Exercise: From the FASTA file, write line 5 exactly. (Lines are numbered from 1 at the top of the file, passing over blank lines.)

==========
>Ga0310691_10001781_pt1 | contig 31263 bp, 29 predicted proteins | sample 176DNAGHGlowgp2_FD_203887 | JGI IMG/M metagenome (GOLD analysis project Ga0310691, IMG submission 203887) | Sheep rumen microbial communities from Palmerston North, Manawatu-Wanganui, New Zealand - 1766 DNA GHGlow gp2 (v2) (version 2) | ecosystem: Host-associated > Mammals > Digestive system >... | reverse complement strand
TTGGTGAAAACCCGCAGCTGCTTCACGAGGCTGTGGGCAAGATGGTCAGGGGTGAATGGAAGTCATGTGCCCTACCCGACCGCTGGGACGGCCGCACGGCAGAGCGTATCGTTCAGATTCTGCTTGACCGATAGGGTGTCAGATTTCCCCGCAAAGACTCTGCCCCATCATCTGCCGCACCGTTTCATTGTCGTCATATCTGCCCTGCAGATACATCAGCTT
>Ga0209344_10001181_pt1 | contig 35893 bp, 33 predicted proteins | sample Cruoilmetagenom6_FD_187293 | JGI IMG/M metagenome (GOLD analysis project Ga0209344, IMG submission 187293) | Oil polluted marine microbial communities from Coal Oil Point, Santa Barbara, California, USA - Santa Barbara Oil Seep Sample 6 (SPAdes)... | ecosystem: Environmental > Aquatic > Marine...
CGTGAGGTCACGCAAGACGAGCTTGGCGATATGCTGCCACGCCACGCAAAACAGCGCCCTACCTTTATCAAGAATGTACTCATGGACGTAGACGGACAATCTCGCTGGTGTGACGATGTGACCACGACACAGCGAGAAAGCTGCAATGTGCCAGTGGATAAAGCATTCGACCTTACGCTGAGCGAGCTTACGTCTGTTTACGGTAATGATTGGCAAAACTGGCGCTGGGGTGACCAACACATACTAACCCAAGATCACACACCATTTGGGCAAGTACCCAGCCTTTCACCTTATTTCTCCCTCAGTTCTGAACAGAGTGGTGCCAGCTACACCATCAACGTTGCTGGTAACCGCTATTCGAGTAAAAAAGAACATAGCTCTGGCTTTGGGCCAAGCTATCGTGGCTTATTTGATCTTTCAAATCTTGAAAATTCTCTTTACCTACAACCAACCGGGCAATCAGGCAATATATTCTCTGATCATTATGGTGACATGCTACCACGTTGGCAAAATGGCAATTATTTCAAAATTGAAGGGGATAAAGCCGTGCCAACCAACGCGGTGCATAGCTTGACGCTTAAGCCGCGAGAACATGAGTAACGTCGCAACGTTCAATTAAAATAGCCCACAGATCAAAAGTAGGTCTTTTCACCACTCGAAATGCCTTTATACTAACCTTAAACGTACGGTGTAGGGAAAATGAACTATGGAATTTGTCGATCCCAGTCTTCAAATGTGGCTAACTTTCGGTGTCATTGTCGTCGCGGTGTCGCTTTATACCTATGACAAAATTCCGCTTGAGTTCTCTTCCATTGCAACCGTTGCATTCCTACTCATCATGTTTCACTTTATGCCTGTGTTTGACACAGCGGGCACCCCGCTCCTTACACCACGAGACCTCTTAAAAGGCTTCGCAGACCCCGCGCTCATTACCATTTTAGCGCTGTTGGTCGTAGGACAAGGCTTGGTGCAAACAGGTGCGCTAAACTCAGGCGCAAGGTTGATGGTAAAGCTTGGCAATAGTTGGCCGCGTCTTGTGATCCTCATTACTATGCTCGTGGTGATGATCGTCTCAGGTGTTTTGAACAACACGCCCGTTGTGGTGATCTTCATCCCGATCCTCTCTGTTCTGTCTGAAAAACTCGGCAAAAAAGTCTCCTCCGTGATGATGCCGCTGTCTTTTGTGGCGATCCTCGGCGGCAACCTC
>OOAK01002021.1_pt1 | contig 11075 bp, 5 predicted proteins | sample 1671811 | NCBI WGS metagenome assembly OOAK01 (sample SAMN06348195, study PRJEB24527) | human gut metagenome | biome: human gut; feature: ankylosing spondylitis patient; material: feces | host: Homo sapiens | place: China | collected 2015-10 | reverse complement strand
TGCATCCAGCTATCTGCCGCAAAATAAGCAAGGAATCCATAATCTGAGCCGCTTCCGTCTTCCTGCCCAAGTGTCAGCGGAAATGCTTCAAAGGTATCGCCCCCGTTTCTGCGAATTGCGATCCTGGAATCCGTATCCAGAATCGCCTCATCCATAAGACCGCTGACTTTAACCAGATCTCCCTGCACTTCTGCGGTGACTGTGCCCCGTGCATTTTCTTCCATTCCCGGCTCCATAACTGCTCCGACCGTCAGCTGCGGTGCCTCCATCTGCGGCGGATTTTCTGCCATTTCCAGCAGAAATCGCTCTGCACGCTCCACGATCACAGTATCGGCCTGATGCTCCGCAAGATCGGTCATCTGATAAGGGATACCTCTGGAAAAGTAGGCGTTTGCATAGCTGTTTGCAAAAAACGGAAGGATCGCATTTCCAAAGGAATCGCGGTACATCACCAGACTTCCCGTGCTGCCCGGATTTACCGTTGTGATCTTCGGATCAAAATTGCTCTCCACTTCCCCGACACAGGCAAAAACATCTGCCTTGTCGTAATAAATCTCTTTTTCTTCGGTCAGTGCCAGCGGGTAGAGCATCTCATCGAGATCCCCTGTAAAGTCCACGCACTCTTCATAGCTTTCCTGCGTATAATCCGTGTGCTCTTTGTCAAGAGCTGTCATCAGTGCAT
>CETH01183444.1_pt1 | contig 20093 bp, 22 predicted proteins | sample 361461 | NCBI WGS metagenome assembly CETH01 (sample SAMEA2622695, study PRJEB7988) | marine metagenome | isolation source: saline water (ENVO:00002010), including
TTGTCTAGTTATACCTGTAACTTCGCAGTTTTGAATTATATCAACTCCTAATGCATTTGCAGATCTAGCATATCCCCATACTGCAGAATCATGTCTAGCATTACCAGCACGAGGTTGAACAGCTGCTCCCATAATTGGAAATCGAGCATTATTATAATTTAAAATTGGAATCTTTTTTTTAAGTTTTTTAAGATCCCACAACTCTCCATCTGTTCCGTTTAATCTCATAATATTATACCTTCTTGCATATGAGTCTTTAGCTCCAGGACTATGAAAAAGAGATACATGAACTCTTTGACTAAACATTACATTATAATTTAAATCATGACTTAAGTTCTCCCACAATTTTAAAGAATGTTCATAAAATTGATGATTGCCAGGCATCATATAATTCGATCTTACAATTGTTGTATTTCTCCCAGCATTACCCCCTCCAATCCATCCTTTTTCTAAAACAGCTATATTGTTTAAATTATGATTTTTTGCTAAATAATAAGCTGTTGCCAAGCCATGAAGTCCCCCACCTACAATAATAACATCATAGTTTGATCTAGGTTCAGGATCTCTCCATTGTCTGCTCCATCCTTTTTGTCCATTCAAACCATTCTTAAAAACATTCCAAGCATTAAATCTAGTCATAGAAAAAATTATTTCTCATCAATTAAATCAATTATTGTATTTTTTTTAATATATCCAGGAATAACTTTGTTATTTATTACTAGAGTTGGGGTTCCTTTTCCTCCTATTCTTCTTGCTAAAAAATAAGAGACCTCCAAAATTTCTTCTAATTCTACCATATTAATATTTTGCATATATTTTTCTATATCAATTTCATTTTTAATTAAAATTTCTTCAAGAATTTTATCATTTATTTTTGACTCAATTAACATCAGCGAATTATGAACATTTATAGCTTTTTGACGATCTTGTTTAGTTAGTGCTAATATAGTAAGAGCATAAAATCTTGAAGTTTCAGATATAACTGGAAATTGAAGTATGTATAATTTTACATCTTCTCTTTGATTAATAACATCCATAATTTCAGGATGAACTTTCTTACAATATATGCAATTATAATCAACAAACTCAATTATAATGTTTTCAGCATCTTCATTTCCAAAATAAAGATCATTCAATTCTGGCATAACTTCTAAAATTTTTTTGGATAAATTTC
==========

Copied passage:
>OOAK01002021.1_pt1 | contig 11075 bp, 5 predicted proteins | sample 1671811 | NCBI WGS metagenome assembly OOAK01 (sample SAMN06348195, study PRJEB24527) | human gut metagenome | biome: human gut; feature: ankylosing spondylitis patient; material: feces | host: Homo sapiens | place: China | collected 2015-10 | reverse complement strand